Tax Savvy Investing – 1031 Tax-Deferred Exchanges
|This article is meant to be an introduction on the topic of performing tax-deferred exchanges. There are a number of legal hoops that the IRS makes you jump through to complete a tax-deferred exchange, but they are actually not that complicated once you study up on them a bit.
A tax deferred exchange allows us to sell a piece of investment (i.e. rental), trade or business property, buy a new property with the gain or profit from the sale, and not owe taxes on the sale immediately. If you eventually sell the new piece of property, you would owe taxes at that time. Generally, all gains and losses on sales of real estate are taxable, but an exception lies where the property sold is traded or exchanged for “like-kind” property. The new property is seen as a continuation of the original investment, so taxes are not due at the time of the sale.
Many people view tax deferred exchanges as being for huge corporations, or only for professional investors. I believe that everyone should take advantage of these where they can. Strategy — purchase a rental home below market value, rent it for a year, sell it, and buy two rental properties with your gain. Note that if you do this too many times, the IRS may take the view that you are not a long term investor, and disallow such exchanges. When you get ready to do a tax-deferred exchange, you will need the services of a qualified CPA or Attorney. This is a basic introduction only, and you should always get professional advice from someone who has all the details on your deal, since so much liability is at stake. In my course I list the company that I use for these real estate exchanges. They are a national company and can help you out wherever you are in the country. I have used them for several deferred exchanges, and they have been an excellent resource and extremely competent.
Let’s look at how one of these deals would work. Assume that you own a rental property that has gone up in value. You’d like to sell this property and then reinvest the proceeds into some other rental real estate. You can avoid the tax bill if you can find suitable property to exchange for. The difficulty of the tax deferred exchange is that the property you are going to purchase must be identified within a certain amount of time, and it must be closed within a certain amount of time after it is identified. Unfortunately, no extensions are possible.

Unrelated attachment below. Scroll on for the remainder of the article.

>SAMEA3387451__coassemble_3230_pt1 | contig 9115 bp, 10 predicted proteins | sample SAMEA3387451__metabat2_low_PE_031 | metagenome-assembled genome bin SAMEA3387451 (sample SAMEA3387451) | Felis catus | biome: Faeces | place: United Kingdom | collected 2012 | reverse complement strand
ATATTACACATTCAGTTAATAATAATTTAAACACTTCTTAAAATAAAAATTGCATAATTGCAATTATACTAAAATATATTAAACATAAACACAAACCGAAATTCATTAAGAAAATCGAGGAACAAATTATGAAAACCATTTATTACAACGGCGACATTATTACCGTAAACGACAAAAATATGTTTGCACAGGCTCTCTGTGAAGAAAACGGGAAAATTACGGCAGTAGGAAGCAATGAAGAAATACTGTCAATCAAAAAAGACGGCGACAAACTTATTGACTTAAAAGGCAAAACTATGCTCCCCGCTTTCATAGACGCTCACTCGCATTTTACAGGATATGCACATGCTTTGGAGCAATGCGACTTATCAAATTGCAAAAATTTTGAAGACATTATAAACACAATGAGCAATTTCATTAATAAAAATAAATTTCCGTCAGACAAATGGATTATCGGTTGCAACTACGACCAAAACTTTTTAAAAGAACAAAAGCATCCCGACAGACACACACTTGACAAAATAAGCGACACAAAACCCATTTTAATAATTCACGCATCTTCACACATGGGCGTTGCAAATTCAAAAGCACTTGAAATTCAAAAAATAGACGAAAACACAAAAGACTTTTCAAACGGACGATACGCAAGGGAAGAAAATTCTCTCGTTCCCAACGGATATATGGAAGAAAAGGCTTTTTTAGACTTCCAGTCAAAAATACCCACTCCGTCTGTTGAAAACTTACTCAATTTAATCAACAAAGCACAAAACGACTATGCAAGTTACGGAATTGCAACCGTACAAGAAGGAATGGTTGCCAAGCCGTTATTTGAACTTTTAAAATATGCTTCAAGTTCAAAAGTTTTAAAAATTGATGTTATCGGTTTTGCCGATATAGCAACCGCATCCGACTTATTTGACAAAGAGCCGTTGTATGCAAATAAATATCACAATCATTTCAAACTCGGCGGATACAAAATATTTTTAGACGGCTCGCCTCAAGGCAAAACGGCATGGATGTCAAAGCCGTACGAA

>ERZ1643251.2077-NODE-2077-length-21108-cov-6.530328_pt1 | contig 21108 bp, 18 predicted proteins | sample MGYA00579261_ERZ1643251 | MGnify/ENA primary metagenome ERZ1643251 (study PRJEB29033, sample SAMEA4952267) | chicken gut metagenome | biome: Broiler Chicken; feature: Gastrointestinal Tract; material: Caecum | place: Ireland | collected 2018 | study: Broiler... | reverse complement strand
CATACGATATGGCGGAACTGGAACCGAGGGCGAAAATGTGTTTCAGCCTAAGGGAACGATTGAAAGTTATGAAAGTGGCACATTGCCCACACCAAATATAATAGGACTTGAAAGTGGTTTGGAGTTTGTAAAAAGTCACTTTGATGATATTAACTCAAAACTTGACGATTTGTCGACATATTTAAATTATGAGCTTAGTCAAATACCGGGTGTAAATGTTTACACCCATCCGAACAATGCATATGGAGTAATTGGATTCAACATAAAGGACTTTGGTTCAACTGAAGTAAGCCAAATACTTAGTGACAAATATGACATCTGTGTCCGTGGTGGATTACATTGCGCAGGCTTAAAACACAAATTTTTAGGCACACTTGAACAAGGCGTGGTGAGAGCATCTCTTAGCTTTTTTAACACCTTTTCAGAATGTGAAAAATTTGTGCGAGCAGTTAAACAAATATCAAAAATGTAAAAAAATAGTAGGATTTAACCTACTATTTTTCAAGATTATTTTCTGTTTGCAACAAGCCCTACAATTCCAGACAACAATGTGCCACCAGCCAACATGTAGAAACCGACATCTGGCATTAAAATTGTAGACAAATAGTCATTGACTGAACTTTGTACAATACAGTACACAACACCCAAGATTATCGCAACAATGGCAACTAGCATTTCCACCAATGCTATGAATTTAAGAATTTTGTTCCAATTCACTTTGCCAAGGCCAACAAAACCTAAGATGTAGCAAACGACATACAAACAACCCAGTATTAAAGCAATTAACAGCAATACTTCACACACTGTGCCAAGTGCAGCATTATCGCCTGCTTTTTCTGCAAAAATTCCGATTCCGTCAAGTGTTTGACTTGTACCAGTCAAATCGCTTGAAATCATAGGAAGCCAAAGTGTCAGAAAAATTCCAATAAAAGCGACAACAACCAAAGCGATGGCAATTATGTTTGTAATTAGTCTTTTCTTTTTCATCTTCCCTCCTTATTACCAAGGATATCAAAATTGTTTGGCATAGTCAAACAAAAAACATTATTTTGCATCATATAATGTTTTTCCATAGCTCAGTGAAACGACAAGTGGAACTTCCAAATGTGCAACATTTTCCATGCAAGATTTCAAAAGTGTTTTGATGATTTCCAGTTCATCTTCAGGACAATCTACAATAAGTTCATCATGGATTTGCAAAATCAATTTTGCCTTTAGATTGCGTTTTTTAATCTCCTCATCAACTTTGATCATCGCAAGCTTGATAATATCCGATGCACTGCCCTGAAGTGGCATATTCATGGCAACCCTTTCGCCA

Technical Note: You can identify more than one property as the replacement property. However, the maximum number of replacement properties that you may identify without regard to fair market value is three properties. You may identify any number of properties provided that the total value of these properties is not more than 200% of the value of the original property you are selling. Note that you don’t have to close on all the properties you identify. You can name several if you’re not sure what will close, or not close, but you have to observe the rules in this technical note in terms of the value of properties you identify. If at the end of the identification period you have identified more properties than you are allowed, you are generally treated as if no property was identified. This means that you pay taxes!
Time Limits For Completing the Exchange
For multiple property transfers, the 45 day identification period and the 180 day exchange period are determined by the earliest date a property is transferred.
Remember that this article is to provide basic information only. If you are planning on doing a tax deferred exchange, you really need to speak with a professional that handles these transactions on a regular basis. Information here is subject to change by IRS regulations or statute, so be sure to use current information provided by your accountant or other professional when planning a strategy involving tax deferred exchanges.